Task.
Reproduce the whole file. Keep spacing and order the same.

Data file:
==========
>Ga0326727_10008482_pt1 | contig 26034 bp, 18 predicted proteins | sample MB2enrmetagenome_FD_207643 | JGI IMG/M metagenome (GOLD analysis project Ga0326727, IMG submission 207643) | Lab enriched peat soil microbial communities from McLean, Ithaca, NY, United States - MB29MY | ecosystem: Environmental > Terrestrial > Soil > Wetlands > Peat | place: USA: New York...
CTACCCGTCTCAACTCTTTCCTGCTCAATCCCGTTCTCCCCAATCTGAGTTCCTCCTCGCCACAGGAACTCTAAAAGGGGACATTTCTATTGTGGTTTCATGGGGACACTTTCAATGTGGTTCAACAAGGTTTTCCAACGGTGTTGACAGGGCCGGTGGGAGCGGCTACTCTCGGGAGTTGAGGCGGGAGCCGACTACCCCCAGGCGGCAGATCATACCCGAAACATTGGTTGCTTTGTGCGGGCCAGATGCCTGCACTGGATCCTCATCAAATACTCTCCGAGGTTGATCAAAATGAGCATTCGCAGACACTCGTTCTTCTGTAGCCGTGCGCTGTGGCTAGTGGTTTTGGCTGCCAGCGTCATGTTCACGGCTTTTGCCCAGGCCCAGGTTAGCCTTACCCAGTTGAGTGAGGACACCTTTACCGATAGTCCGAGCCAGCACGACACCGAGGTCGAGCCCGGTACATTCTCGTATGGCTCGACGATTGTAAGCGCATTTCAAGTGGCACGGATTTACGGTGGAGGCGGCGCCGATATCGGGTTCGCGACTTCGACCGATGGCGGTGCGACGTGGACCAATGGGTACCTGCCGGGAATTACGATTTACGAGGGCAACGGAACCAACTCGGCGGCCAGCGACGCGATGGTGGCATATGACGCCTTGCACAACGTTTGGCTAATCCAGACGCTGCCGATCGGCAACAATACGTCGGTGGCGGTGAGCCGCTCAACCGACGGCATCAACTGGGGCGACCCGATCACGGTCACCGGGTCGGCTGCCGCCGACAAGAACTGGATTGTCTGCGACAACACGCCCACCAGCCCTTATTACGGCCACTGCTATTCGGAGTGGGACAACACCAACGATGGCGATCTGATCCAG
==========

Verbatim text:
>Ga0326727_10008482_pt1 | contig 26034 bp, 18 predicted proteins | sample MB2enrmetagenome_FD_207643 | JGI IMG/M metagenome (GOLD analysis project Ga0326727, IMG submission 207643) | Lab enriched peat soil microbial communities from McLean, Ithaca, NY, United States - MB29MY | ecosystem: Environmental > Terrestrial > Soil > Wetlands > Peat | place: USA: New York...
CTACCCGTCTCAACTCTTTCCTGCTCAATCCCGTTCTCCCCAATCTGAGTTCCTCCTCGCCACAGGAACTCTAAAAGGGGACATTTCTATTGTGGTTTCATGGGGACACTTTCAATGTGGTTCAACAAGGTTTTCCAACGGTGTTGACAGGGCCGGTGGGAGCGGCTACTCTCGGGAGTTGAGGCGGGAGCCGACTACCCCCAGGCGGCAGATCATACCCGAAACATTGGTTGCTTTGTGCGGGCCAGATGCCTGCACTGGATCCTCATCAAATACTCTCCGAGGTTGATCAAAATGAGCATTCGCAGACACTCGTTCTTCTGTAGCCGTGCGCTGTGGCTAGTGGTTTTGGCTGCCAGCGTCATGTTCACGGCTTTTGCCCAGGCCCAGGTTAGCCTTACCCAGTTGAGTGAGGACACCTTTACCGATAGTCCGAGCCAGCACGACACCGAGGTCGAGCCCGGTACATTCTCGTATGGCTCGACGATTGTAAGCGCATTTCAAGTGGCACGGATTTACGGTGGAGGCGGCGCCGATATCGGGTTCGCGACTTCGACCGATGGCGGTGCGACGTGGACCAATGGGTACCTGCCGGGAATTACGATTTACGAGGGCAACGGAACCAACTCGGCGGCCAGCGACGCGATGGTGGCATATGACGCCTTGCACAACGTTTGGCTAATCCAGACGCTGCCGATCGGCAACAATACGTCGGTGGCGGTGAGCCGCTCAACCGACGGCATCAACTGGGGCGACCCGATCACGGTCACCGGGTCGGCTGCCGCCGACAAGAACTGGATTGTCTGCGACAACACGCCCACCAGCCCTTATTACGGCCACTGCTATTCGGAGTGGGACAACACCAACGATGGCGATCTGATCCAG